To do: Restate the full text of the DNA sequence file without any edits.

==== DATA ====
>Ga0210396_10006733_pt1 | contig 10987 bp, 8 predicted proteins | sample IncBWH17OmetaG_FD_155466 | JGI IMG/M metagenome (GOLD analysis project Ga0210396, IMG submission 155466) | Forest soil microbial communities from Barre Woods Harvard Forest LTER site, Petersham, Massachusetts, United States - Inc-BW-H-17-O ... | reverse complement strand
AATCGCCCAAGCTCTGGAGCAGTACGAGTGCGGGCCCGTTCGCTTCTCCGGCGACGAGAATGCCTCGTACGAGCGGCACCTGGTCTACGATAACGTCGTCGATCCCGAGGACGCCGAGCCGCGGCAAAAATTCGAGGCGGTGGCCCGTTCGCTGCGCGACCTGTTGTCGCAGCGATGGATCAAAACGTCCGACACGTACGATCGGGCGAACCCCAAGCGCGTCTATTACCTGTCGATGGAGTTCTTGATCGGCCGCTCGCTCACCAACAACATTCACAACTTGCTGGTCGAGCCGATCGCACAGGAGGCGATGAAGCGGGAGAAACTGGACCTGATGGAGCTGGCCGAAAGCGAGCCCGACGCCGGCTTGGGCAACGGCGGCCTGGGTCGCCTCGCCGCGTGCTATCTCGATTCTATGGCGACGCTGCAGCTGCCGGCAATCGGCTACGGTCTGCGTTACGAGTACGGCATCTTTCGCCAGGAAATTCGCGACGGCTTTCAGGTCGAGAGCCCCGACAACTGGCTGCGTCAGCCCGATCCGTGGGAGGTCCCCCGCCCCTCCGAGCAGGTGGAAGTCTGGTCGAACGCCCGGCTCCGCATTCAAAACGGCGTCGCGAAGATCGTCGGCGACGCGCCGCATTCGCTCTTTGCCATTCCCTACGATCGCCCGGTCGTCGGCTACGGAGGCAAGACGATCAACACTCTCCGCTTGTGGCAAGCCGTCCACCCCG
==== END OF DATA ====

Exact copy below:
>Ga0210396_10006733_pt1 | contig 10987 bp, 8 predicted proteins | sample IncBWH17OmetaG_FD_155466 | JGI IMG/M metagenome (GOLD analysis project Ga0210396, IMG submission 155466) | Forest soil microbial communities from Barre Woods Harvard Forest LTER site, Petersham, Massachusetts, United States - Inc-BW-H-17-O ... | reverse complement strand
AATCGCCCAAGCTCTGGAGCAGTACGAGTGCGGGCCCGTTCGCTTCTCCGGCGACGAGAATGCCTCGTACGAGCGGCACCTGGTCTACGATAACGTCGTCGATCCCGAGGACGCCGAGCCGCGGCAAAAATTCGAGGCGGTGGCCCGTTCGCTGCGCGACCTGTTGTCGCAGCGATGGATCAAAACGTCCGACACGTACGATCGGGCGAACCCCAAGCGCGTCTATTACCTGTCGATGGAGTTCTTGATCGGCCGCTCGCTCACCAACAACATTCACAACTTGCTGGTCGAGCCGATCGCACAGGAGGCGATGAAGCGGGAGAAACTGGACCTGATGGAGCTGGCCGAAAGCGAGCCCGACGCCGGCTTGGGCAACGGCGGCCTGGGTCGCCTCGCCGCGTGCTATCTCGATTCTATGGCGACGCTGCAGCTGCCGGCAATCGGCTACGGTCTGCGTTACGAGTACGGCATCTTTCGCCAGGAAATTCGCGACGGCTTTCAGGTCGAGAGCCCCGACAACTGGCTGCGTCAGCCCGATCCGTGGGAGGTCCCCCGCCCCTCCGAGCAGGTGGAAGTCTGGTCGAACGCCCGGCTCCGCATTCAAAACGGCGTCGCGAAGATCGTCGGCGACGCGCCGCATTCGCTCTTTGCCATTCCCTACGATCGCCCGGTCGTCGGCTACGGAGGCAAGACGATCAACACTCTCCGCTTGTGGCAAGCCGTCCACCCCG